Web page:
Hope For Our Crazy Busy Calendars And Lives

When I ask people how they’re doing, I usually get two answers. Any guesses?

Lots of people say something like ‘fine’ or ‘good’. But I also hear a lot of things like ‘busy’ and ‘crazy busy’. I used to say that all the time myself. You probably have, too.

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I’m guessing that I don’t need to convince you that we’ve got a problem. The real issue is finding a solution.

Digging Deeper

There are all kinds of practical strategies that can help. But the craziness our family has experienced has also been an invitation to look deeper. We’ve realized that our struggles with scheduling go beyond the obvious things like having a responsible job, four kids, lots of relationships, and too many soccer games.

We’ve gained an important insight from Jesus in Luke chapter 6. After talking about the connection between the health of a tree and its fruit, Jesus draws a similar connection between the health of our hearts (or innermost person) and words: ‘For out of the overflow of his heart his mouth speaks’. In other words, we can look at the way we talk and learn a lot about who we are on the inside. For better, or, for worse.

But, you may be thinking, what in the world does that have to do with our calendars?!

Everything, actually. Just like our speech reflects who we really are, so do our schedules. Like our checkbooks, our calendars reflect what we value and the inner dynamics of who we actually are.

And so, when I glanced back over our Google calendar for all of 2014, I made some interesting discoveries. For example, we only had 5 weekends where we didn’t have a major commitment. And, I could only find 8 things I (apart from my family or work) with others that I found personally energizing.

As I reflected about this, it wasn’t hard to see the overall pattern. When I have to choose – and we always do – I don’t place a priority on rest or developing my own relationships. I believe that they matter in theory, but my 2014 self didn’t reflect that.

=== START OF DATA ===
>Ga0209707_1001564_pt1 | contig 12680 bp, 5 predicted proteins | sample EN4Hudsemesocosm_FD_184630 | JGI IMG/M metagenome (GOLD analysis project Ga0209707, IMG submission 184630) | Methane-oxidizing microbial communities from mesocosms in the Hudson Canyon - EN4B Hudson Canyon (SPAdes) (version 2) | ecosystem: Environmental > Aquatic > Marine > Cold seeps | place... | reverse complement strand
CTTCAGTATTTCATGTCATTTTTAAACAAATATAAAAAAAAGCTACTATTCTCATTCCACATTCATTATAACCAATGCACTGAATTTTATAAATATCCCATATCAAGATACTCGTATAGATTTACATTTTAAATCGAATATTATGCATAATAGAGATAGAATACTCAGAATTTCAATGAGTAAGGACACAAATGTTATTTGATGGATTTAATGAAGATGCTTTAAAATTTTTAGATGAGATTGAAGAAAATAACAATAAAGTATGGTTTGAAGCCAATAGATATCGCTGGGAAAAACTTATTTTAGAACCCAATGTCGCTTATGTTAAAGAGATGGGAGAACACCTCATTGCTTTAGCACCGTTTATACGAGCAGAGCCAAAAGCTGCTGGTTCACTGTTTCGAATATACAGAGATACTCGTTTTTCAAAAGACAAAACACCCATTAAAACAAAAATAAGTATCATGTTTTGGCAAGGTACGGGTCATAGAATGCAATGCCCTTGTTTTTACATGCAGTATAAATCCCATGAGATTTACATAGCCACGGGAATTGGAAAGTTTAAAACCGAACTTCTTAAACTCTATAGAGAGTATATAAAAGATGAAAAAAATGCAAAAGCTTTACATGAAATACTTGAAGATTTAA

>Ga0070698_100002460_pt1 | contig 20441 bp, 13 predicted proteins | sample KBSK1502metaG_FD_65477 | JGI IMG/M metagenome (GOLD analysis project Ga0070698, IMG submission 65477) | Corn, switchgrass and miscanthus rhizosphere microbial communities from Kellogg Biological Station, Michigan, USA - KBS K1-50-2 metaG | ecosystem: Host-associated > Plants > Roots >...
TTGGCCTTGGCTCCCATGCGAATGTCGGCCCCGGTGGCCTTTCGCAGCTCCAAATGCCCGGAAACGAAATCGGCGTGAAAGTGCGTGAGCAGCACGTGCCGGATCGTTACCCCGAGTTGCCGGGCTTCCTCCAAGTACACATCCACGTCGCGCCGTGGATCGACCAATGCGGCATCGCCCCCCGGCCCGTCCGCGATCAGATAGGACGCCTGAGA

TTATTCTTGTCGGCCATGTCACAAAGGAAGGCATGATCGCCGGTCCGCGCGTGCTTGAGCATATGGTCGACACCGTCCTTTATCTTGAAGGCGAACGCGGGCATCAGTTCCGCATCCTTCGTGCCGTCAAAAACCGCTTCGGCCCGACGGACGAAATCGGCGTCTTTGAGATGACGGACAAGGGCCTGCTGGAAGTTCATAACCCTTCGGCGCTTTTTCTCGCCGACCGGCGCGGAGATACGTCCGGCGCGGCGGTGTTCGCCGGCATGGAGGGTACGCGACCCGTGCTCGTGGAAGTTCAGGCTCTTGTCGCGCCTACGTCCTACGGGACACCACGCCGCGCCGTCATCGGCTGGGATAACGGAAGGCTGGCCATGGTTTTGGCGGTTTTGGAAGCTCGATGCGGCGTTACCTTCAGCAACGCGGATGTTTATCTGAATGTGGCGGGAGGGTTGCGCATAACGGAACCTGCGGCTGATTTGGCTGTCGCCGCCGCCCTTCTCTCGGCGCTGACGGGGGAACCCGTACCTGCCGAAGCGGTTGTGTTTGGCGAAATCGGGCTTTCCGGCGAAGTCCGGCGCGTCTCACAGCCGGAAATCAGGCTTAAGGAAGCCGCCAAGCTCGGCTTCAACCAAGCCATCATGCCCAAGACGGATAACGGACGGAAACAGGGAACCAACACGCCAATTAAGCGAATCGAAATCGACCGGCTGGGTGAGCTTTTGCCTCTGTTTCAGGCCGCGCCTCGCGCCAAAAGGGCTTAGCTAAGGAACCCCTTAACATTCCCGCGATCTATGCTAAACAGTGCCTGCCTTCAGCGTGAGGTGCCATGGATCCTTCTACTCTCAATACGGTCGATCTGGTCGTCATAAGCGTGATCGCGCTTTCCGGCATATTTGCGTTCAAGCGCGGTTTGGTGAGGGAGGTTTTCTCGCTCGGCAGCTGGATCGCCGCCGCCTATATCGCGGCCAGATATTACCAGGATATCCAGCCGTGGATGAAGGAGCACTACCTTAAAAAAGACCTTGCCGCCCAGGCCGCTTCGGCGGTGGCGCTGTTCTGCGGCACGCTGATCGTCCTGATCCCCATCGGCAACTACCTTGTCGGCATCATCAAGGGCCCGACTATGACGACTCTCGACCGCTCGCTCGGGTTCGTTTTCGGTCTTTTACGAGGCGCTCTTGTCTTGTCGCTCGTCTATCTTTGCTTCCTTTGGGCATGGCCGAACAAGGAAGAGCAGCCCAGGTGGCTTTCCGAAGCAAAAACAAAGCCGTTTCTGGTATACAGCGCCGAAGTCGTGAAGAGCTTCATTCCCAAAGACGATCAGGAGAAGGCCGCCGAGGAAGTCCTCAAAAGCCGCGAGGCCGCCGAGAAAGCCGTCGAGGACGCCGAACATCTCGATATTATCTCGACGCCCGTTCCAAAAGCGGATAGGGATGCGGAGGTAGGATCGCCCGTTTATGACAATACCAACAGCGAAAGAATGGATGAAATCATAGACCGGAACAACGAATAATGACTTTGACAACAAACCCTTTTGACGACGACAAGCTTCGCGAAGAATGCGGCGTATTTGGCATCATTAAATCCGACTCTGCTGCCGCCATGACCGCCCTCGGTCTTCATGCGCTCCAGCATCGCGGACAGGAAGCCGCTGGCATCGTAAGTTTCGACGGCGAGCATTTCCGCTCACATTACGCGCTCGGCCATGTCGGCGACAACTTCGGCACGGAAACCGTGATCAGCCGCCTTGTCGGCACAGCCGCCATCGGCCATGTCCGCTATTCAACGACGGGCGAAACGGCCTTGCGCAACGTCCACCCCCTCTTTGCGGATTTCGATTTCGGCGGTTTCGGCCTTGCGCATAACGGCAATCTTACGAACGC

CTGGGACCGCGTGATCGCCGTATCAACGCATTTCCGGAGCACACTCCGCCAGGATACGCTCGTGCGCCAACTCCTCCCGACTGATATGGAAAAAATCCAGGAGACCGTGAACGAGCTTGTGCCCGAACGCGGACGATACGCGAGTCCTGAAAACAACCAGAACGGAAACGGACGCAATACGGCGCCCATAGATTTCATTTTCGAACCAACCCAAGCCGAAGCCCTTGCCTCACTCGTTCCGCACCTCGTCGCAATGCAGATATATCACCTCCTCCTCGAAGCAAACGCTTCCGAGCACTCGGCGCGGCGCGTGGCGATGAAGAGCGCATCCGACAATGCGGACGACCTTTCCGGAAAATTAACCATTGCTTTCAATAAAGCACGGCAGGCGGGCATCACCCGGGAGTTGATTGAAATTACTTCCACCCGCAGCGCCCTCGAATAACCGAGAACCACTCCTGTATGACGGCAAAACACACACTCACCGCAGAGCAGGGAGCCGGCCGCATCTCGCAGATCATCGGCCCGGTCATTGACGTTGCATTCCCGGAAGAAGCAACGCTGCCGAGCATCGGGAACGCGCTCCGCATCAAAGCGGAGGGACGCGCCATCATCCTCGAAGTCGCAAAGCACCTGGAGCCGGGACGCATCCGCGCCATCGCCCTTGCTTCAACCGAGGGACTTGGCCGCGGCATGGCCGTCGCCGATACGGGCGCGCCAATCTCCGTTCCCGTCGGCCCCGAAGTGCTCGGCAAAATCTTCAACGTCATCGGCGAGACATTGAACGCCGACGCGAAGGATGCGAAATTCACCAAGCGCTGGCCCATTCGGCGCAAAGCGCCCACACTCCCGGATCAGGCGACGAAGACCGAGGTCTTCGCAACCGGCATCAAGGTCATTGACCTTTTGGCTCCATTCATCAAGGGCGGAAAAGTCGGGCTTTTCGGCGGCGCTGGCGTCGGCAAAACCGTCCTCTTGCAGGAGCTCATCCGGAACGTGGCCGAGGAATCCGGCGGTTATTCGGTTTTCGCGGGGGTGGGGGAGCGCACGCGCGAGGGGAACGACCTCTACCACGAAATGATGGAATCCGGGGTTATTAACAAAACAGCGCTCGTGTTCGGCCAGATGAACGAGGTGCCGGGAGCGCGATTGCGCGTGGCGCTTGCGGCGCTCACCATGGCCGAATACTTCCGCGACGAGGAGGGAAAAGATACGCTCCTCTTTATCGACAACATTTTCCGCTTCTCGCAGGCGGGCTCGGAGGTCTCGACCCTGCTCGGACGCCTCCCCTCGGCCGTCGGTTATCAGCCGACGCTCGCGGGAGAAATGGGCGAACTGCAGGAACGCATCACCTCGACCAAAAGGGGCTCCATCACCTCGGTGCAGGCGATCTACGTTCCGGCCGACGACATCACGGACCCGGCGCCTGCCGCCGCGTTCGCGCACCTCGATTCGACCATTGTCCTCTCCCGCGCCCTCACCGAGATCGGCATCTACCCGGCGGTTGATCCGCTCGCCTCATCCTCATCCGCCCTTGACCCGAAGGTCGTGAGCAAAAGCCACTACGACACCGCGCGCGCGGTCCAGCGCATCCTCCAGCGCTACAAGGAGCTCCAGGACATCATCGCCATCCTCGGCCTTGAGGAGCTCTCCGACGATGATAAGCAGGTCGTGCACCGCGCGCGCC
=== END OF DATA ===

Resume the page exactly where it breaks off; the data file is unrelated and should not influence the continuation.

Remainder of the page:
But the rabbit hole goes even deeper. As I prayed and reflected, I’ve come to see that this implies some fairly scary things. That I think ‘getting things done’ and tangible results matter more than relationships, which can be pretty ethereal. That I don’t need to respect the limits God has placed on my time and energy. And that I’m so important that life will fall apart if I slow down.

Wow. I’d never encourage the people I pastor to live like that. And I didn’t really see the extent of my own pathology until I took a closer look.

What About Your Life?

Let’s think a moment about your life. Your calendar is probably cluttered, too, but the reasons may be entirely different than mine. Here are some of the usual suspects:

  • laziness – we don’t feel like making the effort to establish priorities, so we just do whatever comes up and respond to others’ priorities for us
  • fear – we’re afraid of disappointing others by telling them ‘no’, so we say ‘yes’; or, we’re afraid of making bad decisions so we don’t make any until the last possible minute (which, of course, is a decision)
  • pride – in a culture that tells us we can ‘have it all’, we hate the idea that we’re severely limited in terms of our time, energy and abilities.
  • hopelessness – we have so many balls in the air that we can’t imagine things could be different. We feel like victims.

I’m sure you can think of others. More honestly and importantly, though, all these things point to a lack of faith and trust in God. We’re not so sure he can give us lives that are filled with right the kind – and amount – of commitments and relationships.

But, these are the real, deeper reasons our calendar gets cluttered.

A Strange Source Of Encouragement

All this is strangely encouraging, though. When we face where – and who – we really are, with God’s help we can make progress.

‘If my people… humble themselves, and pray and seek my face and turn from their wicked ways, then I will… forgive their sin and heal their land’ (2 Chronicles 7:14). When we confess our faults and have an honest conversation with God, he heals us and makes us whole.

And so, when I find myself racing around and ignoring friendships and down time, I take a moment to admit it and ask God to forgive and help me. Over time, I’m changing slowly and it’s trickling down to my calendar, where I’m finding more time for friends and rest.

With a little reflection, honesty and faith in God’s work in your life, you can experience progress, too.

Question: Take some time and reflect on your life and calendar. What are the deeper reasons for the craziness and overcommitment in your life?